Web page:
The obtainment of a high-quality sequence of the very first human genome has provided us with incredibly important information. However, in order to better understand the origins of genetic diseases such as cancer, sequencing data must be obtained from multiple human genomes and tumor genomes, as well as from the genomes of other complex organisms. To enable this important work, the high costs associated with sequencing the DMA of complex organisms must be greatly reduced. The current workhorse technology used in Genome Sequencing Centers, capillary array electrophoresis, has reached a plateau in terms of the cost per sequenced base, and we request NIH/NHGRI funds to complete our work in the development of novel polymer networks and wall coatings to enable a lower-cost, more efficient sequencing technology to take its place: microfluidic chip electrophoresis. DNA separation is much faster and cheaper in microfluidic chips, because much narrower DNA sample zones are injected. (We demonstrate here the sequencing of 550 bases, with 98.5% base-calling accuracy, in just 5.5 minutes - a new speed record by a factor of three! Capillaries require at ~ 70 minutes to give the same result). Chip-based technology also promises to enable the total integration of the sequencing process: one will merely load sheared BAG DNA on the chip, and the Sanger reaction, sample cleanup, and separation of DNA to give called sequence will be done automatically. We will create and test polymer matrices and wall coatings that enable read lengths of 700 to 800 bases in < 10 minutes on glass chips with human genomic samples. Other matrices and coatings will be developed to deliver, at a minimum, 500-base reads on plastic chips (a lower-cost chip substrate) in < 15 minutes. Our approach is to carefully control polymer and copolymer synthesis conditions and accurately characterize the physical and chemical properties of the polymers, so that we can better understand and design the next generation of materials for improved performance. The polymer networks we create will be of sufficiently low viscosity to enable automated, low-pressure loading (< 150 psi) of matrix into chips and will be 'self-coating' to remove extra steps in the chip preparation process, increasing throughput and lowering costs. We will carefully study the molecular mechanisms responsible for the ultrafast DNA sequencing we have recently observed in our polymer matrices, a critical aspect of optimizing microchip-based sequencing systems. ? ? ?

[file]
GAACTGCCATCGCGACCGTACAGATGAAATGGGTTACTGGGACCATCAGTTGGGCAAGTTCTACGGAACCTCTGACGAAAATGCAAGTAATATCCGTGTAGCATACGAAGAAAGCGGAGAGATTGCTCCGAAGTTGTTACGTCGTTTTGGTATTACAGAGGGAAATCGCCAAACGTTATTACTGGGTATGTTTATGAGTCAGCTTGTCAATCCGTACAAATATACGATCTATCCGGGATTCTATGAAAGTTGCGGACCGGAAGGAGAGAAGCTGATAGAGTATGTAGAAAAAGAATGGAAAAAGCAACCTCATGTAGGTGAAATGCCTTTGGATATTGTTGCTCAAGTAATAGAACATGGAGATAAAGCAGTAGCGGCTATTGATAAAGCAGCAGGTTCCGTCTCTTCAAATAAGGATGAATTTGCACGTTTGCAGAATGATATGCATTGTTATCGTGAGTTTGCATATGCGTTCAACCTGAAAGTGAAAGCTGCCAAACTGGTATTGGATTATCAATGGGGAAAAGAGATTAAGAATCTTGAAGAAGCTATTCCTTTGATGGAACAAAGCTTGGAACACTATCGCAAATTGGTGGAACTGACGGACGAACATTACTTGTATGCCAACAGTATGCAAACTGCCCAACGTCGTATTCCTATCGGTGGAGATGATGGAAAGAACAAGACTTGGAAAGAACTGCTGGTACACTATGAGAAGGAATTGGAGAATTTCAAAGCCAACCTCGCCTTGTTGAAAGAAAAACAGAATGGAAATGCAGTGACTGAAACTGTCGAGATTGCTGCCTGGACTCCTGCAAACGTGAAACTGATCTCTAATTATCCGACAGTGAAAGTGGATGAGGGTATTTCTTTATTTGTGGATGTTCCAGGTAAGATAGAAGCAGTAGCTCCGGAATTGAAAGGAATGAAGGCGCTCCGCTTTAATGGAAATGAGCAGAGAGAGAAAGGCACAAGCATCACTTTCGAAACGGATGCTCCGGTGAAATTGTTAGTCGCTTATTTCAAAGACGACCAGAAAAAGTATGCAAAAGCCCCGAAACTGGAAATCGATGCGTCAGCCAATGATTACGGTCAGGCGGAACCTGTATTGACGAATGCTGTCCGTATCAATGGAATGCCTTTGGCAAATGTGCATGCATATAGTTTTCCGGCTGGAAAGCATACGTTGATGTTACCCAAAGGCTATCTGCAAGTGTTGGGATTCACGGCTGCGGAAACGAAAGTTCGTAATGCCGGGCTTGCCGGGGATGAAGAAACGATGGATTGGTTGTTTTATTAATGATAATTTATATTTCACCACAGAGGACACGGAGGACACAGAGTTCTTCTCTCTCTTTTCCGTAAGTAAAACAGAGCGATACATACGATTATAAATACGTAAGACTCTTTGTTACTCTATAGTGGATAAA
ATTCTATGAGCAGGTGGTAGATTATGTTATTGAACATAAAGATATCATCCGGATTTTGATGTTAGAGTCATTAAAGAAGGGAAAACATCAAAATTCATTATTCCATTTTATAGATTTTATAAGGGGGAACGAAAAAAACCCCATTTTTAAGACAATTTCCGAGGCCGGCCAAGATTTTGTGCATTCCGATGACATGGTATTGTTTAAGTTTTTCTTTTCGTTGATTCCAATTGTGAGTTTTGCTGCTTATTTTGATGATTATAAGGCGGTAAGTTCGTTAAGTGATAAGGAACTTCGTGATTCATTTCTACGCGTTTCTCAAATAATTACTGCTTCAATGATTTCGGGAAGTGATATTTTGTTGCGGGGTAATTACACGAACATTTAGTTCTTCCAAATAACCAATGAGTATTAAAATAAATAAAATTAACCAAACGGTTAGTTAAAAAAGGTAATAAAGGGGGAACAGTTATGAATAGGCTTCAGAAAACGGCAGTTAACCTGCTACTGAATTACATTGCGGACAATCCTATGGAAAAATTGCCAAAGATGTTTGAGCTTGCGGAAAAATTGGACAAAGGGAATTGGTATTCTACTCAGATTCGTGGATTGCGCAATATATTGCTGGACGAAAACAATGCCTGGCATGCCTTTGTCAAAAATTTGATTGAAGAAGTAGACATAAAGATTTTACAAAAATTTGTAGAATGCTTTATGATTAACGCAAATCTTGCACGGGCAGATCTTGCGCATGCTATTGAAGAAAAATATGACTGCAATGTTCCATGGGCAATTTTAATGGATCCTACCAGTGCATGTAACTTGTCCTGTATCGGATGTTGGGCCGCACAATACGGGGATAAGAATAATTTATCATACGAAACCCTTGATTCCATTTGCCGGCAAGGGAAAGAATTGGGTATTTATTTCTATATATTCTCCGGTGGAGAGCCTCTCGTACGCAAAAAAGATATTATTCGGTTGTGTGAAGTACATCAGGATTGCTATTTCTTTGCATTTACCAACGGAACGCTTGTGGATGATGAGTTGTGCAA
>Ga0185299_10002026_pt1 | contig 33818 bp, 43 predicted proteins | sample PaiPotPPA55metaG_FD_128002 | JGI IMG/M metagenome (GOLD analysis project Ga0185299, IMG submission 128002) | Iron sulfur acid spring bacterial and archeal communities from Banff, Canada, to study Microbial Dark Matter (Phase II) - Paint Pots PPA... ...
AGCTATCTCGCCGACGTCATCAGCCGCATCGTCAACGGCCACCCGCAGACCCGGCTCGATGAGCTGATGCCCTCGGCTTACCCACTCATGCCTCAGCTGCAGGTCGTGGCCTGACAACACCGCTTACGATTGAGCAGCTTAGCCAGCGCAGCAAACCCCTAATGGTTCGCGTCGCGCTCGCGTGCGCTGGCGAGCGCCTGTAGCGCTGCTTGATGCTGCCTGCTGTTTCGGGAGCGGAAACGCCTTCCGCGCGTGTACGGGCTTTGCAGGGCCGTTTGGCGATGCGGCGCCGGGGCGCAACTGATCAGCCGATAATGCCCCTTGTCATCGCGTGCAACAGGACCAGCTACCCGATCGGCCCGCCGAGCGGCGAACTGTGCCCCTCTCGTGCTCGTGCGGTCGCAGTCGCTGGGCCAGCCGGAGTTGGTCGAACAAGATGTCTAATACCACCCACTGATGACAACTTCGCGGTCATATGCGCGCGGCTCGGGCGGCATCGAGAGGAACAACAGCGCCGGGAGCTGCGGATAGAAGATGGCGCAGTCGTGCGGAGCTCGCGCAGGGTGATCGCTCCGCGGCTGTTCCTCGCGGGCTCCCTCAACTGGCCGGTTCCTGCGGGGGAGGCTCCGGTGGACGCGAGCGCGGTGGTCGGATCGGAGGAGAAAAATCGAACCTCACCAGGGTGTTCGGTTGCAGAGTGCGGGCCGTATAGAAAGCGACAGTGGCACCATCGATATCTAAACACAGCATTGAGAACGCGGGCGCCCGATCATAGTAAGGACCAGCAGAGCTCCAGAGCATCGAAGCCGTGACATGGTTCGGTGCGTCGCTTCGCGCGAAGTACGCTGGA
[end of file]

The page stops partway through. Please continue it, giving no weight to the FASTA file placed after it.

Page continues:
National Institute of Health (NIH)
National Human Genome Research Institute (NHGRI)
Research Project (R01)
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Instrumentation and Systems Development Study Section (ISD)
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Schloss, Jeffery
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Northwestern University at Chicago
Engineering (All Types)
Schools of Engineering
United States
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